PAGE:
When I began playing, the taut strings felt like blades against the soft flesh of my fingertips. Still, I persisted. I kept at it even though the sound was cracked and choppy when I pressed the bow down too hard. I played even when the strings broke the first transparent layers of my skin. Learning to sometimes play with the delicacy of a slight breeze and other times with the power of a roaring flame was incredibly important to me. I was only five at the time, but I understood what music meant, what it could say to people. I knew that I needed it as badly as I needed oxygen in my lungs. Just like my father, who was a harpist, and mother, a highly successful pianist, my hands were destined to serenade the universe.
At seven, my first teacher had ran out of things for me to learn. I had devoured them up with a voracity to advance my skill and I was already looking for more. A replacement was swiftly found, one who not only brought his violin, but a cane. At the time, I had surpassed having the initially cracked sound I would produce two years prior. I could manipulate my strings, make them sing for me. My bow was no longer wayward and accepted my direction. Still, I made mistakes. I was only a child and it was natural to hit the wrong string or two from time to time. My old teacher treated those wrong notes and scratchy tones as stepping stones, a staircase to progress. Each time I learned to fix one, I had become a better violinist. My new teacher, however, let me know that his cane abhorred stray notes and wrong bowings. It would flinch at wrong rhythms and was violent in its reactions. When the hairs of my bows brushed over the wrong string for a fraction of a second, a mistake one would hardly notice, a crack would sound throughout the room. The cane had almost always broken skin. If that did not happen, then an ugly purple bruise was left, making my skin look like it had died. Music was still something vital to me, something required for my existence, but now it came with a price.
I continued playing through to thirteen years old. By that time, I had played in venues all around my city and claimed victory at countless competitions. Along with those wins, I had obtained more scars and bruises. Practice made perfect, but the cane had sped it up. The more competent I had grown, the lower the instrument of torture’s tolerance had gotten. While my fingers had gotten calloused, shielded from the taut strings, my sides and back did not have that gift. Still, I played. I played with everything I had, everything I felt. The pain of my mistakes became intertwined with my love for the strings. The music was no longer a happy experience. Instead, it brought conflicting feelings, ones of fear but ones of joy as well. I needed it as much as I dreaded it.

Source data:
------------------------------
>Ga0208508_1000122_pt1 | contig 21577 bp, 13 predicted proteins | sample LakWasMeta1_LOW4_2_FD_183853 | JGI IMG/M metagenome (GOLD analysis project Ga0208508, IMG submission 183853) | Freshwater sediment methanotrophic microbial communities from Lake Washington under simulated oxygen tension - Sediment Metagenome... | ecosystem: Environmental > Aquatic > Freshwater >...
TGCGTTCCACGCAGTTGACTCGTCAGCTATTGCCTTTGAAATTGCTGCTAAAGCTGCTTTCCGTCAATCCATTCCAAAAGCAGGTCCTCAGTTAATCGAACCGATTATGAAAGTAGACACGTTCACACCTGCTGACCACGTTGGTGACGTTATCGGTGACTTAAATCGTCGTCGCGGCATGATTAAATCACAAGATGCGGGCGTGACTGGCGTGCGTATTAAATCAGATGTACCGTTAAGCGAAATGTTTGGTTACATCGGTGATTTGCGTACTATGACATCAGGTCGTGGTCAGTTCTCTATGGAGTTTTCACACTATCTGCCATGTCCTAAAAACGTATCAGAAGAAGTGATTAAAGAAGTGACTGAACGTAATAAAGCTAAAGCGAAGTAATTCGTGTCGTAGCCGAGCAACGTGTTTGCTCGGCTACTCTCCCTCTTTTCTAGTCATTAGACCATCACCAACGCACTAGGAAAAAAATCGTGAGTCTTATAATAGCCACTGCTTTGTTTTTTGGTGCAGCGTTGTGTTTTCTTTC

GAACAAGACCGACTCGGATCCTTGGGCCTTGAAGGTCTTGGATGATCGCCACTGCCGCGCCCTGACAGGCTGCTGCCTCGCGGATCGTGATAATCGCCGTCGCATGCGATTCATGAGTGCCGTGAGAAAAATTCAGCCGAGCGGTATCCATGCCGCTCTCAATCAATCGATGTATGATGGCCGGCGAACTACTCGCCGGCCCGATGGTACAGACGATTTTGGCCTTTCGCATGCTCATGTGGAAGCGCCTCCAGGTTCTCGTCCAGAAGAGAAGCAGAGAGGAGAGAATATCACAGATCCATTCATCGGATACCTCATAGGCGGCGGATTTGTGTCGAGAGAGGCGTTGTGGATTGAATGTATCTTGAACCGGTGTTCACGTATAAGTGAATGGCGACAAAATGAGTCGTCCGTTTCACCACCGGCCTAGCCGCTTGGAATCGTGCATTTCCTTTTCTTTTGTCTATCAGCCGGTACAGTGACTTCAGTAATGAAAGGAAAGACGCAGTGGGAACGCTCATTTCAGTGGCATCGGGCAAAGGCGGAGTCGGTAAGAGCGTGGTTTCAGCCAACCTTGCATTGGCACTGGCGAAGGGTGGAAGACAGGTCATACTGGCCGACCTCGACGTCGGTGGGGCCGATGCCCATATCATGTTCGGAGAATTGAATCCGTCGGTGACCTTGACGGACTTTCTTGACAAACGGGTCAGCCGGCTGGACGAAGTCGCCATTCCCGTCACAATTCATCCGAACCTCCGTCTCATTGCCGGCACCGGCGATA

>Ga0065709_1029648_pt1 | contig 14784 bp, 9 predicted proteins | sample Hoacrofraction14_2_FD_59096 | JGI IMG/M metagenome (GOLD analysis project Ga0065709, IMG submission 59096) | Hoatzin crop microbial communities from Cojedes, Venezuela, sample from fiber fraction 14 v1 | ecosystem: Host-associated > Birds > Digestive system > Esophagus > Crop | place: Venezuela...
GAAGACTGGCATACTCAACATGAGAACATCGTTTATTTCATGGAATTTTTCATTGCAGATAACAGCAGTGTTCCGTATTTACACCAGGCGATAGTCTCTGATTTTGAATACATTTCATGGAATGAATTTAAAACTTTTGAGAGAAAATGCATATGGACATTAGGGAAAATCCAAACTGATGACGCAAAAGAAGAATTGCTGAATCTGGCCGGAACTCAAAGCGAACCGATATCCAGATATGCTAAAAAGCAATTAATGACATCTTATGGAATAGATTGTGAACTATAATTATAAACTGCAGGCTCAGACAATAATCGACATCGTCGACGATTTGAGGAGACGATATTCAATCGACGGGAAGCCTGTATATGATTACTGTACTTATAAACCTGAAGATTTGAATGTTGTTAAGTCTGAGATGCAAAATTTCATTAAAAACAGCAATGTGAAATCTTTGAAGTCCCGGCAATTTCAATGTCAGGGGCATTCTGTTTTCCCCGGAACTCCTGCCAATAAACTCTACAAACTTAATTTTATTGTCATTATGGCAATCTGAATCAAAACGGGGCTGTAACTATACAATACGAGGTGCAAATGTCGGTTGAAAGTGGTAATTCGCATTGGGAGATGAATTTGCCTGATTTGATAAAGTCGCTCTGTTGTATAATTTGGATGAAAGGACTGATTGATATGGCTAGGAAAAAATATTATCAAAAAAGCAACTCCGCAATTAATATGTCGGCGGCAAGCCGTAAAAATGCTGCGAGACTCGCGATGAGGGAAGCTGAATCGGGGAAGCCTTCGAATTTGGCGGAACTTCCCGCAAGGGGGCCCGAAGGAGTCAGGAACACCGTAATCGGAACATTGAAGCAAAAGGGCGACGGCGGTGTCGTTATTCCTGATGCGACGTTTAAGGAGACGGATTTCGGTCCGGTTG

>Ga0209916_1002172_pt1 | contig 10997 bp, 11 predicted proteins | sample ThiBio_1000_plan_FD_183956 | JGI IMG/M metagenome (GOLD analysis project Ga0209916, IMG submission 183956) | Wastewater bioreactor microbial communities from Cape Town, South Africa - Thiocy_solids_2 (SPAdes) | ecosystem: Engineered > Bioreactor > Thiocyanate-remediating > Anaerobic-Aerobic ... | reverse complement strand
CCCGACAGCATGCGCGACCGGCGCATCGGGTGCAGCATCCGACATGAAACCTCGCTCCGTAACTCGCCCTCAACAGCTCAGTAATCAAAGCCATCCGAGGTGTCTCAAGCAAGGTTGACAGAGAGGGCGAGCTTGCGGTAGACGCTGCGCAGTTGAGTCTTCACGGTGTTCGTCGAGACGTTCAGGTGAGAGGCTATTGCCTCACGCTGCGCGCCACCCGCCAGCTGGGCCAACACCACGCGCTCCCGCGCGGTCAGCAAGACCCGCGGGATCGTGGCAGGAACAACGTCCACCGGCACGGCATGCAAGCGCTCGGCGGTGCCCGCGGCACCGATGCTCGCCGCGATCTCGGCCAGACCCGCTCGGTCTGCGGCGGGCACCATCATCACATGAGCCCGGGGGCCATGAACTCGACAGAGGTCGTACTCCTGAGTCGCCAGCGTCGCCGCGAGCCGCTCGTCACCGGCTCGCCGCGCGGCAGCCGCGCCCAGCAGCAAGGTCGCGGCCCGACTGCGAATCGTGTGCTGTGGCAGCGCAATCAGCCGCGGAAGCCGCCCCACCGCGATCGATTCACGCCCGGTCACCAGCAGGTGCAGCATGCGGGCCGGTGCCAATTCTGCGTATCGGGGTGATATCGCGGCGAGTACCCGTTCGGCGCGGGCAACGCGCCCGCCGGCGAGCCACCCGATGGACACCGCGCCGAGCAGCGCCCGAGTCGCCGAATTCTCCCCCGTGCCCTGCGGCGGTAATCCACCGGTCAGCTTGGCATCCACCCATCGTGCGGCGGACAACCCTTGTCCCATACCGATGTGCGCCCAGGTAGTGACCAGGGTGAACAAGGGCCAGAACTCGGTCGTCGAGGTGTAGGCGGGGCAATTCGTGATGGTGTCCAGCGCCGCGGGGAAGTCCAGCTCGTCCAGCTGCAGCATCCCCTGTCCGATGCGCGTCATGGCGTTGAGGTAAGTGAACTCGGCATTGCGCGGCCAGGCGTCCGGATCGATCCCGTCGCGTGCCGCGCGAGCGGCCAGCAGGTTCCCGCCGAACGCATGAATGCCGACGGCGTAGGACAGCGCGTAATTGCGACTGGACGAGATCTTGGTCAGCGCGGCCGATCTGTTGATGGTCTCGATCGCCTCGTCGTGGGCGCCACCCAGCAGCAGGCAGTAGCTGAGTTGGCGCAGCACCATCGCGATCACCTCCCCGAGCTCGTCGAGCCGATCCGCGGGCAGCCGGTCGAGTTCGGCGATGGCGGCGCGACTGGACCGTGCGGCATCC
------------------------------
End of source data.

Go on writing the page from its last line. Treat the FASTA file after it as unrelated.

At sixteen, I had been a part of orchestras and groups that performed on the biggest of stages. I had played at Carnegie Hall and overseas. Everyone who had asked for my secret had always been given the same answer. They were told I owed everything to my teacher, the one who had stayed with me for nine whole years. If they asked why I was admitted to the hospital not too long ago, I’d give them the same answer. No one, asked, though. They thought it was too sensitive of a topic and that asking would have made me feel awful. Everyone knew that I had been abused for years, but not by who. They were too busy trying to make me better to care who. Too busy trying to make me stage-worthy again.
When I had gotten out of the hospital, a violin was pushed under my chin again and a bow was forced into my hand. No matter how hard I tried to play, however, no good noise came out. My hands were unstable every time I brought the bow hairs to the strings. When I tried to produce a sound, I felt the fear of making a mistake creep up on me again and cripple my fingers. No one needed a cane to make me feel the hot strike of wood on my back every time my fingers pressed down onto the strings. When I somehow did manage to play some sort of music, I was deaf to it. It was blurry in my ears and all I could think about was the impending crack from the cane.
I was called a waste of talent, a waste of opportunity. My future used to be bright. What could have possibly made me unable to even pick up a violin? Surely abuse wasn’t enough to make me weak. Such an important part of my identity could not just be taken away like that, right? There are many things wrong with that question. One, violin was not just part of my identity. It was all of it. Two, it could be taken away. Sitting in that hospital bed, I wasted away. I was nothing but a sick kid who had lost the only thing people liked about me. My bruises had faded from the minds of the people who listened to me play. The only thing that stuck was what I could have been.